- Improvements for schizophrenia patients – everyday memory, quality of life.
- Improvements for frontal lobe stroke patients.
In general terms, the larger your working memory capacity or ‘mental workspace’, the greater your capacity for higher order cognition and thus academic and professional achievement. An example of this relationship is shown below.
Limitations of Standard Dual N-Back Training
Dual n-back training works. It improves your IQ and higher order executive cognition. The latest meta-review of all 24 dual n-back studies found a significant IQ increase from training and concludes:
“We urge that future studies move beyond attempts to answer the simple question of whether or not there is transfer [from dual n-back training to increases in IQ] and, instead, seek to explore the nature and extent of how these improved test scores may reflect true improvements in intelligence that can translate into practical, real-world settings.”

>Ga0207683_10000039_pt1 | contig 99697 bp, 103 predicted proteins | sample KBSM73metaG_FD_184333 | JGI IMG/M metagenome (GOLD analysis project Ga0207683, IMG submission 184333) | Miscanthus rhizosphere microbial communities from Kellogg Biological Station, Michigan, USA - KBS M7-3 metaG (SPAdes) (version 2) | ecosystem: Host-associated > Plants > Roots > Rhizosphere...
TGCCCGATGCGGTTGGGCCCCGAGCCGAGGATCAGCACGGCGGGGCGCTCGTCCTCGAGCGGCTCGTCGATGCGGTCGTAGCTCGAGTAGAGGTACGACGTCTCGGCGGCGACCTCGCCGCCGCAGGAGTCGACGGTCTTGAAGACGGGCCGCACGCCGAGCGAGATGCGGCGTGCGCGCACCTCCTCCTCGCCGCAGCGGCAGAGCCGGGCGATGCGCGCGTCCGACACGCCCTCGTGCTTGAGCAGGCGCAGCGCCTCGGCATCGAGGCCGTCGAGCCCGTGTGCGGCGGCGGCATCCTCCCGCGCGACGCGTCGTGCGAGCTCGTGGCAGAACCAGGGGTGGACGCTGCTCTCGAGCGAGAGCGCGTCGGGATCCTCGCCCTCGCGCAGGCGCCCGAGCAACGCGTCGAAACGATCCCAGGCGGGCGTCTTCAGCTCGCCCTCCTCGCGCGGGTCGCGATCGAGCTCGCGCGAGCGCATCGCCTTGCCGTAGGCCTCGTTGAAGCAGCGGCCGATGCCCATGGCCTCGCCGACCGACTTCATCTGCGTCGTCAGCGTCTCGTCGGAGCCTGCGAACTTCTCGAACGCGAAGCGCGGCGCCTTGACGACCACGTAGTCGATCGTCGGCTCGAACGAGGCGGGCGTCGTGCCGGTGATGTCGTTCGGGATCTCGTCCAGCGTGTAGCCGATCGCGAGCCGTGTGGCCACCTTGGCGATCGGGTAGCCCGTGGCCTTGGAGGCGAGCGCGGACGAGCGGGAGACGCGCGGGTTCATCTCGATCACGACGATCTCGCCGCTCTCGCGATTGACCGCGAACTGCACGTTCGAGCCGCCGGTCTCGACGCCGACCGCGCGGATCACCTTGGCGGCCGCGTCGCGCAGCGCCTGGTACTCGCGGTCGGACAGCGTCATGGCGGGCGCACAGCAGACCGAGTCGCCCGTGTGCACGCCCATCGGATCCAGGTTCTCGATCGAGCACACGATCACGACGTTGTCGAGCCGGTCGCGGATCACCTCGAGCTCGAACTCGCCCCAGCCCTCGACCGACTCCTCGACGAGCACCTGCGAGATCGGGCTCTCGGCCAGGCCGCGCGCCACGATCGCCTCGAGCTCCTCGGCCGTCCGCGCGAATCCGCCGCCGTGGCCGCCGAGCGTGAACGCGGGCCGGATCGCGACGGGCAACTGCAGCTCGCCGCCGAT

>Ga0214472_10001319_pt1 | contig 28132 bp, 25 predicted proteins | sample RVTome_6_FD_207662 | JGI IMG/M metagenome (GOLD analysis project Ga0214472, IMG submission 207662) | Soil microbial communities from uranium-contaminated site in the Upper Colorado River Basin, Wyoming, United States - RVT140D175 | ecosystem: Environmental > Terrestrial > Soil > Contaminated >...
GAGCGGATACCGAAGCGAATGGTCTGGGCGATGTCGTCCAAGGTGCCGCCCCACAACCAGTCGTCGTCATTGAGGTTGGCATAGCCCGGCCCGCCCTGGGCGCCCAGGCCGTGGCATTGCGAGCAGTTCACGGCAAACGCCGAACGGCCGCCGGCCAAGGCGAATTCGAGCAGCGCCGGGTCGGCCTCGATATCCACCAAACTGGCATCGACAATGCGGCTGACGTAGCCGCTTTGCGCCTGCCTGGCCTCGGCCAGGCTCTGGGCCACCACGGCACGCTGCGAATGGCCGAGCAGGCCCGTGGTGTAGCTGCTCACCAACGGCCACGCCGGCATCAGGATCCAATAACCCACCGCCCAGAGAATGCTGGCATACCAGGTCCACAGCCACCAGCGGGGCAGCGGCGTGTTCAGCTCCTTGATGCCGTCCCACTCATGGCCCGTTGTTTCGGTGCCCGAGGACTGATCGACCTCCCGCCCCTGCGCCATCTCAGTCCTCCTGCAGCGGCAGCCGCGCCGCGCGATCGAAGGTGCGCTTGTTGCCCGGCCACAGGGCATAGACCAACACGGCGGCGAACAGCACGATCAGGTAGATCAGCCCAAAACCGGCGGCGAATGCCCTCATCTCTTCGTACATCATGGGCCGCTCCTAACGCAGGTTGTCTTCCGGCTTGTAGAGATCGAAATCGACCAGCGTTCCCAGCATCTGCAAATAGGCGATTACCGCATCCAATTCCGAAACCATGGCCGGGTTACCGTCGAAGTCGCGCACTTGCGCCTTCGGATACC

But traditional (e.g. Jaeggi) dual n-back training has a number of critical limitations including the following:
- Small IQ gains. While there was a wide variation, the 2014 meta-review found only an average 4 point gain in IQ from dual n-back training. i3′s interference control training results in optimized IQ gains from your training – guaranteed to be 10-20 points.
- Counter-productive n-back strategies. The original Jaeggi dual n-back and its variants on the market do not prevent the use of strategies used to improve n-back levels without associated gains in actual working memory capacity – such as chunking, attention blinking and playing the odds. i3′s second generation (2G) brain training has been designed to minimize these strategies.